The second response is possibly more common and involves meeting the request with a mushy maybe, which is almost alway tantamount to saying no but tends to introduce ambiguity and misgivings into a situation. The choice of terminology, whether you say "maybe," "possibly," "we'll see," or "I'll get back to you," is irrelevant. The sentiment is always the same. Saying maybe may convey a promise of consideration, deliberation, or even hope, but it really means that you are stringing someone along in order to either have the suggestion die of neglect or to find a way to say no down the line. Just saying no may be harsh and reactionary, but saying maybe is even more often just a lie.
When starting with no or maybe is the default, it makes getting to yes nearly impossible. If that is your intent, congratulations, but habitually leading with no or maybe, will most often lead to a culture of mistrust and demoralization. You may be able to ameliorate this disfunction through other means, but you will expend a great deal of your own resources to achieve little in the end. Reactively starting with no or maybe might preserve your quantifiable resources in the short run, but over time many resources, both countable and uncountable, will attrite into oblivion.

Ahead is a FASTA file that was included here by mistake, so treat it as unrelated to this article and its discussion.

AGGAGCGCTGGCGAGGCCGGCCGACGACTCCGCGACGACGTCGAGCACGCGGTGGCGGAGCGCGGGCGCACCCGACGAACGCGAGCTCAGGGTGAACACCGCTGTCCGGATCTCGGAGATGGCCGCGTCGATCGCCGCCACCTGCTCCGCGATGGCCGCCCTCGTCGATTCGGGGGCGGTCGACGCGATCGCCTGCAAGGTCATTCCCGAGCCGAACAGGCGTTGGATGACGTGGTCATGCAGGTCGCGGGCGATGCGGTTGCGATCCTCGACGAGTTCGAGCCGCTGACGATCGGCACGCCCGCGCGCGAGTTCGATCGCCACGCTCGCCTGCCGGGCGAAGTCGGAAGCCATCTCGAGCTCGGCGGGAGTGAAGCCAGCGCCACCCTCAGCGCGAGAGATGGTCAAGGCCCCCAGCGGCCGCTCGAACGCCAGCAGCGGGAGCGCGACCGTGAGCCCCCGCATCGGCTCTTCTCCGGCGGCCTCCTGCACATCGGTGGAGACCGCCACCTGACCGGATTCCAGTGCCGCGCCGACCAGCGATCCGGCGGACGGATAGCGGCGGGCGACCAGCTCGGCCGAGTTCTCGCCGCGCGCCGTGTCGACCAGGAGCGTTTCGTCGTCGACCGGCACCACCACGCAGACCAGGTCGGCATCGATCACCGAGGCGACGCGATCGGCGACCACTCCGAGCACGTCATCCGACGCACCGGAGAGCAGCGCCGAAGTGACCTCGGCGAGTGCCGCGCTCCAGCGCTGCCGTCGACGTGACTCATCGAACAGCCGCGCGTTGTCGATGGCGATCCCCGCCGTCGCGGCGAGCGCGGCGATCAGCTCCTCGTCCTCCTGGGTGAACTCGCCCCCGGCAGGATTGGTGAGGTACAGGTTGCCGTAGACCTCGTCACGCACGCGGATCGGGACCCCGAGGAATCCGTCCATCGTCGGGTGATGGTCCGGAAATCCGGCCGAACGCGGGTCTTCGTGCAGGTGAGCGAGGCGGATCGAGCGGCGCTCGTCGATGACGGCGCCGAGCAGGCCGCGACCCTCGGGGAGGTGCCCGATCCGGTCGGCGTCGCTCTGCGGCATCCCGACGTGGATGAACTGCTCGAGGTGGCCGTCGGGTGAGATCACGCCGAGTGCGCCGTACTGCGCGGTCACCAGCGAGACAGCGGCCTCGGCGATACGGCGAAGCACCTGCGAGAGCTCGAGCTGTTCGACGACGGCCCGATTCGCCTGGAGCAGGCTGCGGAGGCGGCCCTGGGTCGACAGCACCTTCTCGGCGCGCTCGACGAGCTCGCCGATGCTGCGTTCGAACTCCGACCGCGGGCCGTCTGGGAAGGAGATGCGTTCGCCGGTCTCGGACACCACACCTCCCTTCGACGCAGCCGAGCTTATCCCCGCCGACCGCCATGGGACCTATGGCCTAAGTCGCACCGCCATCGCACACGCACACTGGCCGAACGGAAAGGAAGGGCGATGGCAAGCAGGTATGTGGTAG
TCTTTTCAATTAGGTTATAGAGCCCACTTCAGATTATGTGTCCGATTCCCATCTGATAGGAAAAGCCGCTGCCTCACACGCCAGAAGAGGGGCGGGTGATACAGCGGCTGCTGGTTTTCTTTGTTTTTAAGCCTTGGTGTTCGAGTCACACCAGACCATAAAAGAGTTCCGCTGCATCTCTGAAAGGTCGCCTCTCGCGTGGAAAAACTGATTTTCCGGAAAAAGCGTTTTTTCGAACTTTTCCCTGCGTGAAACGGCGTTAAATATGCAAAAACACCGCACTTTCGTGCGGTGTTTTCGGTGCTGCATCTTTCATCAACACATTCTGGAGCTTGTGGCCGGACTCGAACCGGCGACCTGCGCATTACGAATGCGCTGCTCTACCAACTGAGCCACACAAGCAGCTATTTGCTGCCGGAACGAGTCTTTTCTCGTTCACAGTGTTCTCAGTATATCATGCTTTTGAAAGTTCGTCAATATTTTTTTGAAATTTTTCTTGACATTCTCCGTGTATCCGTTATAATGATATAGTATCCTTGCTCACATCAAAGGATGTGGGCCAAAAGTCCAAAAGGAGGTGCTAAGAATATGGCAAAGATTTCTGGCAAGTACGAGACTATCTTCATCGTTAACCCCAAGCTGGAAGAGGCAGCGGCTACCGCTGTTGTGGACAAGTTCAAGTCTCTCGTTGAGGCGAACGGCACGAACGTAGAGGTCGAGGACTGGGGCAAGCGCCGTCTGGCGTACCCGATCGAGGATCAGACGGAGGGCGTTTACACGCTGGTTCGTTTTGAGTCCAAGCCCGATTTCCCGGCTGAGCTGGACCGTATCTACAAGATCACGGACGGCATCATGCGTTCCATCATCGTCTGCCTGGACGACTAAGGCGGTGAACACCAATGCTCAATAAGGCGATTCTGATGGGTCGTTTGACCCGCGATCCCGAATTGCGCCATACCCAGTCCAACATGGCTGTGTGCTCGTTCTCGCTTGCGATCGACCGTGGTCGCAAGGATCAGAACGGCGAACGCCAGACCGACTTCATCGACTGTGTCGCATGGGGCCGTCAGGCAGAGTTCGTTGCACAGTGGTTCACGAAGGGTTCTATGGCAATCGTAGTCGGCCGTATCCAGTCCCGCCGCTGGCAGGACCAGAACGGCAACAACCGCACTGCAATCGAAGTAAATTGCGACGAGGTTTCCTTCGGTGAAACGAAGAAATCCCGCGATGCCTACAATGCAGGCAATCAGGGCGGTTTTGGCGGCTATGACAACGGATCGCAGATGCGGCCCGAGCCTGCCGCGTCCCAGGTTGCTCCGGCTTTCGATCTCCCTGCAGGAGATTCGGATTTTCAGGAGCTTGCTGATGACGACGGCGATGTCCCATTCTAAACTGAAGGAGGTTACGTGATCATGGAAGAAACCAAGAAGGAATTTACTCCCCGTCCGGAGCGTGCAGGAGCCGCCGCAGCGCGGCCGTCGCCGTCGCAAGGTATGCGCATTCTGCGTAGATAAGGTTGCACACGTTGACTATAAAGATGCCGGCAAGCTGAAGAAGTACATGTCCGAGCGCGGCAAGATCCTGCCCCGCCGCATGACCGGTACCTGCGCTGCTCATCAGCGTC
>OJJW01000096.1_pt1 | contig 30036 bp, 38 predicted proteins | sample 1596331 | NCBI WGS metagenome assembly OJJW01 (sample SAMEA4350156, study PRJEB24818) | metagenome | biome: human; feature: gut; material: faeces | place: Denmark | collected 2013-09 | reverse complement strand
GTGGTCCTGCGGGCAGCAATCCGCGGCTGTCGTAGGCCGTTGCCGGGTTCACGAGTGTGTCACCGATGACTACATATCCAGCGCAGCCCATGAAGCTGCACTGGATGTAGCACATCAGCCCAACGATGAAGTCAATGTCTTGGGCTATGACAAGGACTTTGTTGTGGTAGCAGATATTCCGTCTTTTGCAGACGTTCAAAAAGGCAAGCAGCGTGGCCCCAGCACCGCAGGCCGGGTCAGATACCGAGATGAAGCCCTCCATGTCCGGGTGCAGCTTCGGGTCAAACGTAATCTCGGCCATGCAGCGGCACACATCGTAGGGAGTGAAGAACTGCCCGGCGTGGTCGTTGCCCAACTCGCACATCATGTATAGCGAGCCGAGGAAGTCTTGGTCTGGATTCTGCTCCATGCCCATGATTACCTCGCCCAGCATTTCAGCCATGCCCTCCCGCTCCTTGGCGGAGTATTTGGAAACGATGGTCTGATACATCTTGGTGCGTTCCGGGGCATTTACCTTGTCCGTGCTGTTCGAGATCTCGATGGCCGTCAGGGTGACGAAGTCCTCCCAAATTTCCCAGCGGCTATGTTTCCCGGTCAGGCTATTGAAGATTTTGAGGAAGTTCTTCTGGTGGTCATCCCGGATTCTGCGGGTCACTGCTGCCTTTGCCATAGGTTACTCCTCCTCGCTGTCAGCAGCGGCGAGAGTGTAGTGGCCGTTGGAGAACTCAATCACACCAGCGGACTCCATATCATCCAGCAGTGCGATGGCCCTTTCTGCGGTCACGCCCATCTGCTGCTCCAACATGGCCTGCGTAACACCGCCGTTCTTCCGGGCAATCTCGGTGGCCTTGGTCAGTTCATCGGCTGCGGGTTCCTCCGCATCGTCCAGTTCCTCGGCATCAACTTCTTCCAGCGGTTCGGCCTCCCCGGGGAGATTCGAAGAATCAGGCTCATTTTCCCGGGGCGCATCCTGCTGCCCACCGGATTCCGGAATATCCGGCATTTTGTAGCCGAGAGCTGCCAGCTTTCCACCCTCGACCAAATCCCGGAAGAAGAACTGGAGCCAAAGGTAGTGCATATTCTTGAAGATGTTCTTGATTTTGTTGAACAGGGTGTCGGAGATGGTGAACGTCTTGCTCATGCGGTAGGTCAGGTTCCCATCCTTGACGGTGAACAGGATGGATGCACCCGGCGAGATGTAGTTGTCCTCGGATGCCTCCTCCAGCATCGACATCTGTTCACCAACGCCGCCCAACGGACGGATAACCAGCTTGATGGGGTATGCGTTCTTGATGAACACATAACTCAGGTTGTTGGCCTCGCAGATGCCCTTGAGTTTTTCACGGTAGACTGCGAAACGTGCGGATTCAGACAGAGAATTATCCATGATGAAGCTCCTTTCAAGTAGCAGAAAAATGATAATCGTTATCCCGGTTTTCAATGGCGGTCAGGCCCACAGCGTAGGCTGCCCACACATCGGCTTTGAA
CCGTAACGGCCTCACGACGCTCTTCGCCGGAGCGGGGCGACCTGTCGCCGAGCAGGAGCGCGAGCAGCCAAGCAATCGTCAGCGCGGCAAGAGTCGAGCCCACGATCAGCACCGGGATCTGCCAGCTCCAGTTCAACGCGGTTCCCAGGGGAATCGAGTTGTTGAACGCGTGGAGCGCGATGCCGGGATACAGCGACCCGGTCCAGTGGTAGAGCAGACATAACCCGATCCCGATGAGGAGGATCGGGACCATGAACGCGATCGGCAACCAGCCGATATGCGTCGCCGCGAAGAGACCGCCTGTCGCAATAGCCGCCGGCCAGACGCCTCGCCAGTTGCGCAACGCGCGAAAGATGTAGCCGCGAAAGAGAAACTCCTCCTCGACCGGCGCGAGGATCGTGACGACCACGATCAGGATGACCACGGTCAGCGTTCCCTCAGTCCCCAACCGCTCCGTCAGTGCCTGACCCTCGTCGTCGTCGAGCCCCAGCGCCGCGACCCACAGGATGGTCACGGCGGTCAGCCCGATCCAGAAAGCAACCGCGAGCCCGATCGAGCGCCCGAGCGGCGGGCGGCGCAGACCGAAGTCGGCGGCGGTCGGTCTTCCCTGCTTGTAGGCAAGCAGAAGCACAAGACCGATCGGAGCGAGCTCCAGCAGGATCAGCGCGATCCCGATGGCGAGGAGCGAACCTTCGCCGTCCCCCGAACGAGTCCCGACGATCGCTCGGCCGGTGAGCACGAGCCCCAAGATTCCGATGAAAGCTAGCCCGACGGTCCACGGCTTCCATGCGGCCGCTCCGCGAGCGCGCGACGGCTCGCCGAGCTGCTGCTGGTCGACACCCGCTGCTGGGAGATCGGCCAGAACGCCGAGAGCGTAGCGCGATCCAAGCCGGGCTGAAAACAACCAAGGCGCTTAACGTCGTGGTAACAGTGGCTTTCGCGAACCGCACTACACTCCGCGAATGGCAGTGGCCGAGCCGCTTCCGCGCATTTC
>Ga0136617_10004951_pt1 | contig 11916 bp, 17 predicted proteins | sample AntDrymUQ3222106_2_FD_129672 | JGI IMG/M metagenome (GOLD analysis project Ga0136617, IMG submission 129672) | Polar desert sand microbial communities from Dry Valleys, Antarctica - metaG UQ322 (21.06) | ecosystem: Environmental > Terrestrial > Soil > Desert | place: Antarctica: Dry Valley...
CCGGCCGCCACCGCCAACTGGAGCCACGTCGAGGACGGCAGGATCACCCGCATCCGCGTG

Starting with yes requires, first, a shift in attitude and a subsequent shift in approach. Again, this is not about being a pushover. Quite the contrary. It is a strategy to empower and embolden employees in a positive and productive way while asserting and maintaining your own authority—goals that should not be anathema to any boss or organization. If you are inclined to manage people using raw authority, your impressive title, or brute force, this approach is not for you. And godspeed to your underlings. Consequently, starting with yes only works if it is a part of an overall open approach to leadership.